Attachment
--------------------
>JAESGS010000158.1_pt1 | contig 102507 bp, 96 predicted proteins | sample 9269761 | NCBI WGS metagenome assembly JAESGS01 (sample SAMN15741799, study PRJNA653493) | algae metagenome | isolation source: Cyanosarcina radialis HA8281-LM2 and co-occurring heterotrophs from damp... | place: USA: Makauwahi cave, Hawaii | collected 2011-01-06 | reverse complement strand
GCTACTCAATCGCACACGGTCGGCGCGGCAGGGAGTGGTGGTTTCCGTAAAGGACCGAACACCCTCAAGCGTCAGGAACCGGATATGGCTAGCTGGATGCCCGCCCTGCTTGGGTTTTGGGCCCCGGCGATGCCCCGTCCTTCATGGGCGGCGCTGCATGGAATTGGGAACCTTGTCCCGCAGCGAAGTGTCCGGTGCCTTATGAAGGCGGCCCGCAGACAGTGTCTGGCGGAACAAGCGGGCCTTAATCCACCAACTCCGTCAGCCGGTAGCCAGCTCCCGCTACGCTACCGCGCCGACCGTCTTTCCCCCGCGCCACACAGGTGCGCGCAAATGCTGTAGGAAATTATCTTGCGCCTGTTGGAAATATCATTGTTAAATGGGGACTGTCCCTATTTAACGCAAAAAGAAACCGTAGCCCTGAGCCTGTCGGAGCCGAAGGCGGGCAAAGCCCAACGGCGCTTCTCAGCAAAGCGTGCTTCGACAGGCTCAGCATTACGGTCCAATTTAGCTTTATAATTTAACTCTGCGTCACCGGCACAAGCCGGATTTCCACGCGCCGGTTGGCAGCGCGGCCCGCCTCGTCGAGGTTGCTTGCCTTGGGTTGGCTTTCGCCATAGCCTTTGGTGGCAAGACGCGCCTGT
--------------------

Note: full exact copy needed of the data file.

>JAESGS010000158.1_pt1 | contig 102507 bp, 96 predicted proteins | sample 9269761 | NCBI WGS metagenome assembly JAESGS01 (sample SAMN15741799, study PRJNA653493) | algae metagenome | isolation source: Cyanosarcina radialis HA8281-LM2 and co-occurring heterotrophs from damp... | place: USA: Makauwahi cave, Hawaii | collected 2011-01-06 | reverse complement strand
GCTACTCAATCGCACACGGTCGGCGCGGCAGGGAGTGGTGGTTTCCGTAAAGGACCGAACACCCTCAAGCGTCAGGAACCGGATATGGCTAGCTGGATGCCCGCCCTGCTTGGGTTTTGGGCCCCGGCGATGCCCCGTCCTTCATGGGCGGCGCTGCATGGAATTGGGAACCTTGTCCCGCAGCGAAGTGTCCGGTGCCTTATGAAGGCGGCCCGCAGACAGTGTCTGGCGGAACAAGCGGGCCTTAATCCACCAACTCCGTCAGCCGGTAGCCAGCTCCCGCTACGCTACCGCGCCGACCGTCTTTCCCCCGCGCCACACAGGTGCGCGCAAATGCTGTAGGAAATTATCTTGCGCCTGTTGGAAATATCATTGTTAAATGGGGACTGTCCCTATTTAACGCAAAAAGAAACCGTAGCCCTGAGCCTGTCGGAGCCGAAGGCGGGCAAAGCCCAACGGCGCTTCTCAGCAAAGCGTGCTTCGACAGGCTCAGCATTACGGTCCAATTTAGCTTTATAATTTAACTCTGCGTCACCGGCACAAGCCGGATTTCCACGCGCCGGTTGGCAGCGCGGCCCGCCTCGTCGAGGTTGCTTGCCTTGGGTTGGCTTTCGCCATAGCCTTTGGTGGCAAGACGCGCCTGT